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Opinion: Ally Isom is the stateswoman we need in the U.S. Senate

Sen. Orrin G. Hatch was a statesman who got things done in the Senate by crafting genius bipartisan policy. Ally Isom displays those same statesman qualities

SHARE Opinion: Ally Isom is the stateswoman we need in the U.S. Senate
Ally Isom wearing a red blazer stands in front of the Utah State Capitol building and speaks.

GOP Senate candidate Ally Isom calls on Sen. Mike Lee, R-Utah, to limit his service to two terms and pledges to serve only two terms if she is elected, during a press conference outside the Capitol in Salt Lake City on Thursday, Feb. 10, 2022.

Kristin Murphy, Deseret News

Statesmen and women are rare in Congress yet absolutely necessary to craft bipartisan policy.

As a former staff member of the U.S. Senate Judiciary Committee from 2002-2005, I had the privilege to witness a statesman firsthand: Sen. Orrin G. Hatch.

As I participate in elections now as a father of four, I first look for statesmen who would build a better future for my children. There is only one statesman in the race for U.S. Senate, and she happens to be a stateswoman: Ally Isom

Isom’s policy positions are conservative. Her approach reminds me of late-conservative Wyoming Sen. Mike Enzi. Enzi chose to see the 80% of common ground with a political rival instead of the 20% of differences. He called it his “80% Rule.”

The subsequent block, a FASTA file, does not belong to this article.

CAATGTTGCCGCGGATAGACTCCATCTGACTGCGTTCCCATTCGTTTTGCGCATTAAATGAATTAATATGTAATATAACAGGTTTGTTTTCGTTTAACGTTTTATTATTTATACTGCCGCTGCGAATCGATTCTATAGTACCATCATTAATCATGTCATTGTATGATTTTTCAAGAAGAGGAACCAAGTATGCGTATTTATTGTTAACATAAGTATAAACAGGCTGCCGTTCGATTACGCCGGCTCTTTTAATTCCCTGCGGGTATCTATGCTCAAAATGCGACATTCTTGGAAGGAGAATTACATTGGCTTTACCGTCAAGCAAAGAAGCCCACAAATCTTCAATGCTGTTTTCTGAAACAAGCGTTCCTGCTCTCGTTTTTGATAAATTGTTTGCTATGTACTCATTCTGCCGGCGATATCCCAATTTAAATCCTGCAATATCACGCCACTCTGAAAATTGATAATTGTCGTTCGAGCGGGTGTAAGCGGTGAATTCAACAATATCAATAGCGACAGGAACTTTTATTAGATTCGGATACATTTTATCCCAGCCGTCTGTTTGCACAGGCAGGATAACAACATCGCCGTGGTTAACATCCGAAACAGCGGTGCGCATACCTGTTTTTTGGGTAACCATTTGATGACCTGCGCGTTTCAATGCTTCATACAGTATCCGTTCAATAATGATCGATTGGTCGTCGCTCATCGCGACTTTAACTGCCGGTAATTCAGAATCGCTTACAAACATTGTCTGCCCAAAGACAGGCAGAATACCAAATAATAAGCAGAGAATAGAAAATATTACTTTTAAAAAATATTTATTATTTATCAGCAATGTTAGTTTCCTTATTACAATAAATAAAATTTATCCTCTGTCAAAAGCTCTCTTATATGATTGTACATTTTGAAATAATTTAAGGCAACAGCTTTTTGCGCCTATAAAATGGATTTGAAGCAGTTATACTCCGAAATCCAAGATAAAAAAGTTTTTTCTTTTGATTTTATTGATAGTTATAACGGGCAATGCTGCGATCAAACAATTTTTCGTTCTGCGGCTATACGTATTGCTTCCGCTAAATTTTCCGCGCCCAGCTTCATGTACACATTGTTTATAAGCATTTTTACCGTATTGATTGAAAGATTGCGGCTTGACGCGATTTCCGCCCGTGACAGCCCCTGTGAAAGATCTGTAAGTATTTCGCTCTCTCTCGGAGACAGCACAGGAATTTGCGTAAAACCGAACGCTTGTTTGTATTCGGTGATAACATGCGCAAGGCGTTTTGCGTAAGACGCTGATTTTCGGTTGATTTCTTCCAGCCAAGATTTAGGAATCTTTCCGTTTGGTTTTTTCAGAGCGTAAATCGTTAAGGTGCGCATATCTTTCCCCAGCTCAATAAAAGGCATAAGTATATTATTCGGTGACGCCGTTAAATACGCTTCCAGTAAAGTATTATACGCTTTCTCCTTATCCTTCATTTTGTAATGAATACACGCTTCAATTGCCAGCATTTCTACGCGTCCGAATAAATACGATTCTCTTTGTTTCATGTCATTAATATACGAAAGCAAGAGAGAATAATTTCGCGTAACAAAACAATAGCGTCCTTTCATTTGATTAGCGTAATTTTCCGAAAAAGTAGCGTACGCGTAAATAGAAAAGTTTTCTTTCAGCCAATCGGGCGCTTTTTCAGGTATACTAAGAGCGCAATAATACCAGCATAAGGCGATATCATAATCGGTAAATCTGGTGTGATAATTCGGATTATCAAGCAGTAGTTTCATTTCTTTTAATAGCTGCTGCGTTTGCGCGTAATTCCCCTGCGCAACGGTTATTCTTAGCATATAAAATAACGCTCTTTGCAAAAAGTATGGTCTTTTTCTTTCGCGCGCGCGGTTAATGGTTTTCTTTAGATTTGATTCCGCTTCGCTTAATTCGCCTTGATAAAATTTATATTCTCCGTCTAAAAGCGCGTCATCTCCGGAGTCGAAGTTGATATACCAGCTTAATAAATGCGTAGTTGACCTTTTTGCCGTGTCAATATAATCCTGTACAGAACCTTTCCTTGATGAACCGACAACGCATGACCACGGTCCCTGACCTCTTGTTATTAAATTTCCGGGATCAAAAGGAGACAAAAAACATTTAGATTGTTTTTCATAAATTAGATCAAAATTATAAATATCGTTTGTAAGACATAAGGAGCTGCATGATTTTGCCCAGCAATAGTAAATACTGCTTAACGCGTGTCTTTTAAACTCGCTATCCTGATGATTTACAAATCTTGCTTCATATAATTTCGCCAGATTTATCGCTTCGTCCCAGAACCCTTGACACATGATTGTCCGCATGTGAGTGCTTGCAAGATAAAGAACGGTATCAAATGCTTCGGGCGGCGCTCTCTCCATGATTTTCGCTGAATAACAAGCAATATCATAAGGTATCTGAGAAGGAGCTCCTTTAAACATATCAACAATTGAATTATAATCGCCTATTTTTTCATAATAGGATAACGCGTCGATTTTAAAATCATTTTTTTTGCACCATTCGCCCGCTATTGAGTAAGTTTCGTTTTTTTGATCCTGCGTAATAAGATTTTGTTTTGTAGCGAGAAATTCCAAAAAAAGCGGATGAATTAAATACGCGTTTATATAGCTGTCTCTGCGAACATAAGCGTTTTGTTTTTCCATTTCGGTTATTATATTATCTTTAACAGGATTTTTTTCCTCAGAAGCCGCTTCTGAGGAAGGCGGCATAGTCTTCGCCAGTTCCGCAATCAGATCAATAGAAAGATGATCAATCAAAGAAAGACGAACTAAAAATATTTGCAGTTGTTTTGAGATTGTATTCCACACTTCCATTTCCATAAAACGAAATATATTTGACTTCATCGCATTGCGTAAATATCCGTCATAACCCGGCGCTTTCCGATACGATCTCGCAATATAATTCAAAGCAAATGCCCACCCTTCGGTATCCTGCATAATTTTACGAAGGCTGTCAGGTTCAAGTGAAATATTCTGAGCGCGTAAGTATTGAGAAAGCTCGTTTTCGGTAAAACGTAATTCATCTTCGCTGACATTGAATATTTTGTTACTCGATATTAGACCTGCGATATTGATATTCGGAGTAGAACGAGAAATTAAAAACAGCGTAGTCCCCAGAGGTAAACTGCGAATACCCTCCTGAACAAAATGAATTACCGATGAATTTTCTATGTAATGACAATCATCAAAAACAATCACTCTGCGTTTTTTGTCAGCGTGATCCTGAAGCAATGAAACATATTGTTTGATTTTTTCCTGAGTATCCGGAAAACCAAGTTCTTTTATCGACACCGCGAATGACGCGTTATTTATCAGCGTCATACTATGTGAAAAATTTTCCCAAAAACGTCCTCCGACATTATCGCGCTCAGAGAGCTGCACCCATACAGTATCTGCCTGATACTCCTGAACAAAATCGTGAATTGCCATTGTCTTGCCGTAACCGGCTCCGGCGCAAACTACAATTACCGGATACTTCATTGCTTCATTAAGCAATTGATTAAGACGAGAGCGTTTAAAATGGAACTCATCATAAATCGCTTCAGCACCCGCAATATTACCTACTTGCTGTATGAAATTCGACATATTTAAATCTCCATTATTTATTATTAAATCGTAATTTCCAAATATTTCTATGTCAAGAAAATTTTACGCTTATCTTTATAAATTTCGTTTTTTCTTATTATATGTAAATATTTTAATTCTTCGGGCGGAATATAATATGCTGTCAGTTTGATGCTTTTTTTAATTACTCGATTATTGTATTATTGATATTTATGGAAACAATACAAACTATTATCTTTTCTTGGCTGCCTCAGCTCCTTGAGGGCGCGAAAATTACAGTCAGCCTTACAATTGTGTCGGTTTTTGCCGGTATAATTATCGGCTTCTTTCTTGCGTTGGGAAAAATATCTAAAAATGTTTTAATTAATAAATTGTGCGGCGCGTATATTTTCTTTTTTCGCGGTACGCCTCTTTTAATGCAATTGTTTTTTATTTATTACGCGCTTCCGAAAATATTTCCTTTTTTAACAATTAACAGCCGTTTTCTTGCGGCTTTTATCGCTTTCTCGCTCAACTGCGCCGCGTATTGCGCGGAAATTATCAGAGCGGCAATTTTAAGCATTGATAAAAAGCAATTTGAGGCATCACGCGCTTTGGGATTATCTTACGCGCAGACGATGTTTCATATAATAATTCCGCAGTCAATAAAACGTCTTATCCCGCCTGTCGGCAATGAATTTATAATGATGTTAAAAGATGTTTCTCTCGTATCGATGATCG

Isom doesn’t allow a disagreement on a solitary issue influence her ability to work with someone in the future. 

Isom is skillful in navigating the treacherous waters of shifting public opinion. As the former director for institutional messaging for The Church of Jesus Christ of Latter-day Saints, she described official positions for an organization that is known to be unchanging despite public opinion. She did so with sensitivity, compassion and skill. Employing that same level of skill to the Senate will show Isom’s commitment to the principles of the Republican platform.

Isom embodies the characteristics of a stateswoman — wisdom, skill and respect. Practicing  those skills in the Senate would bring a desperately needed unity to the Senate, the state of Utah and the country. 

Matt Bunker 

Saratoga Springs